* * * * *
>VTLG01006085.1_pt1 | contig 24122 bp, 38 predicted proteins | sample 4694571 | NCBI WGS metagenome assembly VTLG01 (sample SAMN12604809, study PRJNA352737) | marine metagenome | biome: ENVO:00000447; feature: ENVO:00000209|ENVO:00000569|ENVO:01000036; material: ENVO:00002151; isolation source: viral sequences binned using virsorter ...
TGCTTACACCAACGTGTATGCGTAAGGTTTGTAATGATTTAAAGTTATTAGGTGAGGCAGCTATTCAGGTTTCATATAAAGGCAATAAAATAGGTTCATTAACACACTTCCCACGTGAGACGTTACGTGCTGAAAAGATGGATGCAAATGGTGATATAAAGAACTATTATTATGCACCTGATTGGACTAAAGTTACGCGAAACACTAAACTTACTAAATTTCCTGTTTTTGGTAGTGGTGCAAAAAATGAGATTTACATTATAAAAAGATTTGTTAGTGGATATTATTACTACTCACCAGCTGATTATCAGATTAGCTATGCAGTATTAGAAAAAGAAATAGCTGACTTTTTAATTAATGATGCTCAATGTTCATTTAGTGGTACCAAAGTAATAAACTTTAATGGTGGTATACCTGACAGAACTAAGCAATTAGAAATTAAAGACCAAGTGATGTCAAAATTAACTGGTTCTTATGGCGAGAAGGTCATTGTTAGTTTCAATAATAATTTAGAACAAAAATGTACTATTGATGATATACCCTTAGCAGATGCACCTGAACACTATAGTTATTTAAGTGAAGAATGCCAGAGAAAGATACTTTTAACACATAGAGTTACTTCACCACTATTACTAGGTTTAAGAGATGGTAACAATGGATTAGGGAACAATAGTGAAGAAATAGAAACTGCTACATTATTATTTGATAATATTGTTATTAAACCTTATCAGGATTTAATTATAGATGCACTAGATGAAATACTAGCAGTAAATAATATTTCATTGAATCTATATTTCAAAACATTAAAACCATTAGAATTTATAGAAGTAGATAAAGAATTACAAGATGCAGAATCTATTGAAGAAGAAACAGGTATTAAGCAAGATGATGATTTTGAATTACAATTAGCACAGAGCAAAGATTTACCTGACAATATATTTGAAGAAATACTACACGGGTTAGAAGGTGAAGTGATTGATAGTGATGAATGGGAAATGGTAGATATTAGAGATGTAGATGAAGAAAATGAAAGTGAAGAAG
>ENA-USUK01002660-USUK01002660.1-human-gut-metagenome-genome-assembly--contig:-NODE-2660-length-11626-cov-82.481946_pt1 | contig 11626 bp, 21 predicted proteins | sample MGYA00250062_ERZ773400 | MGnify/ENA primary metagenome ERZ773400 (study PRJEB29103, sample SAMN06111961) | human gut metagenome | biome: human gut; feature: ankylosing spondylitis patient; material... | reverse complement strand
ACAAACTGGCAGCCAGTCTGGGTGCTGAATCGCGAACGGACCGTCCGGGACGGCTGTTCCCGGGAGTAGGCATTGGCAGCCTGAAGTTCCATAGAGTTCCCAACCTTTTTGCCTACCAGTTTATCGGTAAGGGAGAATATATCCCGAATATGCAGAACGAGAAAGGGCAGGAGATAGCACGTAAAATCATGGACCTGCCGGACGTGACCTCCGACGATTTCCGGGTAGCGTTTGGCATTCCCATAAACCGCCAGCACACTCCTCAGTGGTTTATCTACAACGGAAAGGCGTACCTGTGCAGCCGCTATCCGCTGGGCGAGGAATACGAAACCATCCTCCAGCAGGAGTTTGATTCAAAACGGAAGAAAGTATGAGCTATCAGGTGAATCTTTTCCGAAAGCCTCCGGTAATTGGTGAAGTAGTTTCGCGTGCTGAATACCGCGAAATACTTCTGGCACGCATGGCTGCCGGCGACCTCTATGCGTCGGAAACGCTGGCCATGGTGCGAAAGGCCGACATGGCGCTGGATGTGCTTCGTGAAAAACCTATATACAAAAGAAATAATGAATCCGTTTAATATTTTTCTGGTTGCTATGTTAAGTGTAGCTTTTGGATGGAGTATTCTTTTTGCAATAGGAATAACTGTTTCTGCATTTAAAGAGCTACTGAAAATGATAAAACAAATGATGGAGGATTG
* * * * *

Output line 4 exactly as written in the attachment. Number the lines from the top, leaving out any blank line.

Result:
ACAAACTGGCAGCCAGTCTGGGTGCTGAATCGCGAACGGACCGTCCGGGACGGCTGTTCCCGGGAGTAGGCATTGGCAGCCTGAAGTTCCATAGAGTTCCCAACCTTTTTGCCTACCAGTTTATCGGTAAGGGAGAATATATCCCGAATATGCAGAACGAGAAAGGGCAGGAGATAGCACGTAAAATCATGGACCTGCCGGACGTGACCTCCGACGATTTCCGGGTAGCGTTTGGCATTCCCATAAACCGCCAGCACACTCCTCAGTGGTTTATCTACAACGGAAAGGCGTACCTGTGCAGCCGCTATCCGCTGGGCGAGGAATACGAAACCATCCTCCAGCAGGAGTTTGATTCAAAACGGAAGAAAGTATGAGCTATCAGGTGAATCTTTTCCGAAAGCCTCCGGTAATTGGTGAAGTAGTTTCGCGTGCTGAATACCGCGAAATACTTCTGGCACGCATGGCTGCCGGCGACCTCTATGCGTCGGAAACGCTGGCCATGGTGCGAAAGGCCGACATGGCGCTGGATGTGCTTCGTGAAAAACCTATATACAAAAGAAATAATGAATCCGTTTAATATTTTTCTGGTTGCTATGTTAAGTGTAGCTTTTGGATGGAGTATTCTTTTTGCAATAGGAATAACTGTTTCTGCATTTAAAGAGCTACTGAAAATGATAAAACAAATGATGGAGGATTG